The find of 10th-century BCE fortifications of Lachish supports the Bible but not all archaeologists are convinced.

Prof. Yosef Garfinkel, head of the Hebrew University of Jerusalem’s Institute of Archaeology, announced at the university’s archaeology conference two weeks ago that he had uncovered a fortified wall at Tel Lachish.

The professor claims that his find is consistent with the Biblical account of King David unifying two substantial kingdoms in the 10th-century BCE. Detractors claim that the Biblical description is exaggerated and that the historical David was more of a tribal leader ruling over a modest conglomeration of city-states.

“During the Late Bronze Age, Lachish was a very large, grand Canaanite city. Then in the 12th-century B.C.E., it was destroyed, and stood waste for 200 or 250 years,” said Garfinkel. “The big question for research in the city is what happened in Layer 5 [of the early period] of the Iron Age: Is that a fortified city, or a village? If it was a city, when was it built? Some say, in the time of David and Solomon, in the early 10th-century BCE. Others think it was only built in the late 9th-century BCE.”

Traditionalists, also referred to as maximalists, claim the Biblical descriptions of a complex and powerful Davidic Kingdom based in Judea in the 10th-century BCE are accurate. Critics of the Biblical account referred to as the minimalist school,  say that King David was a much less influential character in history and the Kingdom of Judah only began to extend its rule over the region in the 9th-century BCE. There has never been evidence of Lachish being a fortified city in the time of King David, placing doubt on the Biblical account.

Garfinkel’s discovery of a wall and his ability to date the find is the first evidence of a city similar to the Biblical description of Lachish.

“We looked in three places, and ultimately, in the northern section, we found a wall between Layer 6 and Layer 4. Later the excavators reached a floor that stretches to the wall, which could be dated using olive pits found beneath the floors. Samples of the pits were sent to the particle accelerator at Oxford, which ruled that the wall had been built around 920 B.C.E., which was exactly the rule of Rehoboam, son of Solomon and grandson of David.”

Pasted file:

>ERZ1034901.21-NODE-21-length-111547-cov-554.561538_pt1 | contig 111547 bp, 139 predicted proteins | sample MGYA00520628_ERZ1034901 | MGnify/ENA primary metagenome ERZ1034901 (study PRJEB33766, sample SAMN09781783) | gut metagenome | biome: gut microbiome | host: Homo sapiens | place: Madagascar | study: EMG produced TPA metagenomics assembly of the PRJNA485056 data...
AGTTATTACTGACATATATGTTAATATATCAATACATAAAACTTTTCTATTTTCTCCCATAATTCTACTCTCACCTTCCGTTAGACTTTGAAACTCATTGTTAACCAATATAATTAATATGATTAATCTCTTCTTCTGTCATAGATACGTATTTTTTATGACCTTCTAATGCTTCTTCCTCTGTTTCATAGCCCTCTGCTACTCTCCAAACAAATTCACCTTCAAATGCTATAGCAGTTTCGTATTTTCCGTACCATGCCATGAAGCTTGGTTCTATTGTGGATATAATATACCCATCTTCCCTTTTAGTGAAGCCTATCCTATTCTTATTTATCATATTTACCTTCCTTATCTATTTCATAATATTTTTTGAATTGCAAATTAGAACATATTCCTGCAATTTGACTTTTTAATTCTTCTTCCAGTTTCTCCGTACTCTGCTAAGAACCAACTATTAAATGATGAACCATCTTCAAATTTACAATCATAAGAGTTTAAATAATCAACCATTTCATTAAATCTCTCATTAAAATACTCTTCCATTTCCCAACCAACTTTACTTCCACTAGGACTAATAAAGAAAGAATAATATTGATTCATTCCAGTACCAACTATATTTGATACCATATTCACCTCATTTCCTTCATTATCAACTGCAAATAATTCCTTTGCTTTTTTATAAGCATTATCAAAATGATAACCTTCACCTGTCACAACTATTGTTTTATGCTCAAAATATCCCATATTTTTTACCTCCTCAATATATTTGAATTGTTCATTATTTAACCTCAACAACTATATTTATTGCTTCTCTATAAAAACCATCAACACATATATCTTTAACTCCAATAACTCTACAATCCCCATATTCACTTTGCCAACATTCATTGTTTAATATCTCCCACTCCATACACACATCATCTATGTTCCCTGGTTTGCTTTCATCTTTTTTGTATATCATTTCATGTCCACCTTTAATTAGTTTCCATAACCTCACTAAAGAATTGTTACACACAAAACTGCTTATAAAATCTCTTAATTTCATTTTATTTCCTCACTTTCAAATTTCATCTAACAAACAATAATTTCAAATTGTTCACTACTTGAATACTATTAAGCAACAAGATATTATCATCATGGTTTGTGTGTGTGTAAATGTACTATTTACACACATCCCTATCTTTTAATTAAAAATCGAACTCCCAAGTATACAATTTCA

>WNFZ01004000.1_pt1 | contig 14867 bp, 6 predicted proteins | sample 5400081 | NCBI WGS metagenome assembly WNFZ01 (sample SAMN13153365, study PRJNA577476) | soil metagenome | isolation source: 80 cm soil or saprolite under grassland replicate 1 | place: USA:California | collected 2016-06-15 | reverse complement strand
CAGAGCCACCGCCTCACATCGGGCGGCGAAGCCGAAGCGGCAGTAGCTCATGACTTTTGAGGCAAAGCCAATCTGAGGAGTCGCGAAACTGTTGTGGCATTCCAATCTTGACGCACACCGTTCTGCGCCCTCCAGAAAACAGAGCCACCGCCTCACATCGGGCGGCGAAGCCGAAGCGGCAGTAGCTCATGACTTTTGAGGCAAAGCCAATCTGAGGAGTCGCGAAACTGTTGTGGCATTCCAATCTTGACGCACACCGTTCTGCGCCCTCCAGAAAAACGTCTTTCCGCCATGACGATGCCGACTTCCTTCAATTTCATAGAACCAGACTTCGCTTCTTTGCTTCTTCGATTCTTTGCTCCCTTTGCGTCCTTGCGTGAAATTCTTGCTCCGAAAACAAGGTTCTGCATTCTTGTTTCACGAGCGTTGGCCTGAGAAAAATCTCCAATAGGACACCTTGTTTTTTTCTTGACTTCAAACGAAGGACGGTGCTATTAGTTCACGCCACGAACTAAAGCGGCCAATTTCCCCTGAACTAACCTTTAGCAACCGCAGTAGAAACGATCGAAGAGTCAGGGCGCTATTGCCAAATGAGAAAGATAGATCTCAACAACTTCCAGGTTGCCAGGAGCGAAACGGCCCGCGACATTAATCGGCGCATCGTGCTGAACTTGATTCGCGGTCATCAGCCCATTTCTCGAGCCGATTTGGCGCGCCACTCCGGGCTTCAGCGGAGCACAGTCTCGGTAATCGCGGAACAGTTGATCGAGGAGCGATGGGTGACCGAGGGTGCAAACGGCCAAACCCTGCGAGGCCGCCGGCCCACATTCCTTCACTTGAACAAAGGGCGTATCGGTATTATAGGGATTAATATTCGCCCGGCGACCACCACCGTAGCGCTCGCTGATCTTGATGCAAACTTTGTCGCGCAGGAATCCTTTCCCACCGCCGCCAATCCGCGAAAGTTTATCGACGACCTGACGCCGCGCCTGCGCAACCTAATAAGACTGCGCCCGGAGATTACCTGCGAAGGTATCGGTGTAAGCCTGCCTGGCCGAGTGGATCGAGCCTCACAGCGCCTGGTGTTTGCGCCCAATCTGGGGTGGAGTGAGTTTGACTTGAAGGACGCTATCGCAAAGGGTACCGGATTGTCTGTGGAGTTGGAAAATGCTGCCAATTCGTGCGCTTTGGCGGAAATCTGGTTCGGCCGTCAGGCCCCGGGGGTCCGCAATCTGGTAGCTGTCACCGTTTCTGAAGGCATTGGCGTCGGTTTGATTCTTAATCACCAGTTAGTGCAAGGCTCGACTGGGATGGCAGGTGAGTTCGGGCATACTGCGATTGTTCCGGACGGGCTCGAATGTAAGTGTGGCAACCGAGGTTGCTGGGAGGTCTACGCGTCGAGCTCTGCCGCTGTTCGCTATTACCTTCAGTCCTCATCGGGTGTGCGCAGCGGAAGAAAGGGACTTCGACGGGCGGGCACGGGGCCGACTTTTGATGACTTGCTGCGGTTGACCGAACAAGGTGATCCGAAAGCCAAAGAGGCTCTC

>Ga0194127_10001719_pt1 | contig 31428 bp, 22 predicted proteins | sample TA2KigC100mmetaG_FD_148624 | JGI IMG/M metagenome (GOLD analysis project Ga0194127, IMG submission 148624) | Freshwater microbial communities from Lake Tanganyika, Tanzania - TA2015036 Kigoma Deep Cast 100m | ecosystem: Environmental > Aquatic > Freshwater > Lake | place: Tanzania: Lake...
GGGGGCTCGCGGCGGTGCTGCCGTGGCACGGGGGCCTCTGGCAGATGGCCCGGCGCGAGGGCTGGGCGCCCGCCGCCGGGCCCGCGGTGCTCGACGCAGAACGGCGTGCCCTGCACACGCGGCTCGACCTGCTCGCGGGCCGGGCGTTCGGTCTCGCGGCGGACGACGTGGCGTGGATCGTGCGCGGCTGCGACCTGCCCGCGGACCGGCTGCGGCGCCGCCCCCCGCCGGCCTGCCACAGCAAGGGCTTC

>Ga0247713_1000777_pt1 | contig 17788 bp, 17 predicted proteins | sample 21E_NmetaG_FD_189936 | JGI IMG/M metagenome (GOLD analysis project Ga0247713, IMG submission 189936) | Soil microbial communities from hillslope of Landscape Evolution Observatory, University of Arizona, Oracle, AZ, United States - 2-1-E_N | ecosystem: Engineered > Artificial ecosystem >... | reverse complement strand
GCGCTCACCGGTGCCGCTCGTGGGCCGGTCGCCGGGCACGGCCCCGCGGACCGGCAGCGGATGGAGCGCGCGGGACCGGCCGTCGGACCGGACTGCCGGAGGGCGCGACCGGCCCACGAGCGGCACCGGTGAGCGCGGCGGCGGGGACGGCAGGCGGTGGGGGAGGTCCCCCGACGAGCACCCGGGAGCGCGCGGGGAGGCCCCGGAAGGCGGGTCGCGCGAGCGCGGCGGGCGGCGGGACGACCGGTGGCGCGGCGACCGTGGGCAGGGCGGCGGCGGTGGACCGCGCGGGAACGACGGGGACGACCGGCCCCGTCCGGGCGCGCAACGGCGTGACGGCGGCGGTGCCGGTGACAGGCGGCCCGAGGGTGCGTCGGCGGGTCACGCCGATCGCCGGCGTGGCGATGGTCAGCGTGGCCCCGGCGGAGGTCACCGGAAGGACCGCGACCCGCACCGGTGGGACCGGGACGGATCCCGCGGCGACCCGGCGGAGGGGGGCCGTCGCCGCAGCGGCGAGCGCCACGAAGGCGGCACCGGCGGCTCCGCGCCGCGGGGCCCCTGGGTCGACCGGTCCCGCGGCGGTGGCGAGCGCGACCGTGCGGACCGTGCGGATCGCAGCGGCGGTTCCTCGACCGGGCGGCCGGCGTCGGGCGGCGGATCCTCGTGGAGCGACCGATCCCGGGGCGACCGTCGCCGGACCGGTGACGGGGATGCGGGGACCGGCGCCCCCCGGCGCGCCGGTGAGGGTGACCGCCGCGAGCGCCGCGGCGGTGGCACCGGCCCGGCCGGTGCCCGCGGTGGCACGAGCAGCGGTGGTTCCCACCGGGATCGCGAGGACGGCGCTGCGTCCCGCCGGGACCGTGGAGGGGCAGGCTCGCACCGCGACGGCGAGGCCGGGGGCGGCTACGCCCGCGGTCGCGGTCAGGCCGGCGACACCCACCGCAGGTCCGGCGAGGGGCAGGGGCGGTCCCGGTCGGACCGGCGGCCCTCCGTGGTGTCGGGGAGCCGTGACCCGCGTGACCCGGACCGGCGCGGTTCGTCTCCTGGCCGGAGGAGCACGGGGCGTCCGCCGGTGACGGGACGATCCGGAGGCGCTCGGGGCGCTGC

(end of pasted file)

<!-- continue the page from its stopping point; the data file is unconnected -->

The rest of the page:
“We have discovered that Lachish was a fortified city and that it was established around the year 920 B.C.E.,” Garfinkel concluded.

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Carbon dating confirmed that the wall was built in the 10th-century BCE.

Garfinkel has long been an advocate of the traditionalist interpretation. After excavating an ancient fort in Khirbet Qeiyafa in the Elah Valley (near the assumed site of the Biblical stand-off between David and Goliath), he concluded that the city was a complex and large regional center in the 10th-century BCE, indicating that David’s kingdom extended at least that far.

His finds are challenging to minimalists who claim that the kingdom arose quite suddenly.

“I say it was a gradual process, and now I can see it,” Garfinkel insists.

Tel Aviv University’s Prof. Nadav Na’aman, however, is not convinced.

“The assumption that by the end of the 10th-century B.C.E., Lachish belonged to Judah relies on the interpretation of Qeiyafa,” Na’aman said to Haaretz. “I claim that Qeiyafa is a local Canaanite site and had nothing whatsoever to do with Judah and Jerusalem.”

Na’aman believes that both Qeiyafa and the 10th-century wall at Lachish were built by the Philistine king ruling from Gath or some other figure.

“In the 10th-century BCE, Judah was still very peripheral, and very weak. It only began to gain strength in the 9th-century BCE,” Na’aman told Haaretz.

Located in the wide and fertile coastal plain between Mount Hebron and the Mediterranean coast, Lachish was second in importance among the ancient Judean cities only to Jerusalem. The Israelites began building up the city in the Early Iron Age during the 10th and 9th centuries BCE – at the time that they settled there.

Lachish was the foremost among several fortified cities and strongholds guarding the valleys that lead up to Jerusalem and the interior of the country against enemies which usually approached from the coast. The city was destroyed in 587 BCE and the residents were exiled as part of the Babylonian captivity. According to the prophet Jeremiah, Lachish and Azekah were the last two Judean cities to fall before the conquest of Jerusalem.

Source: Israel in the News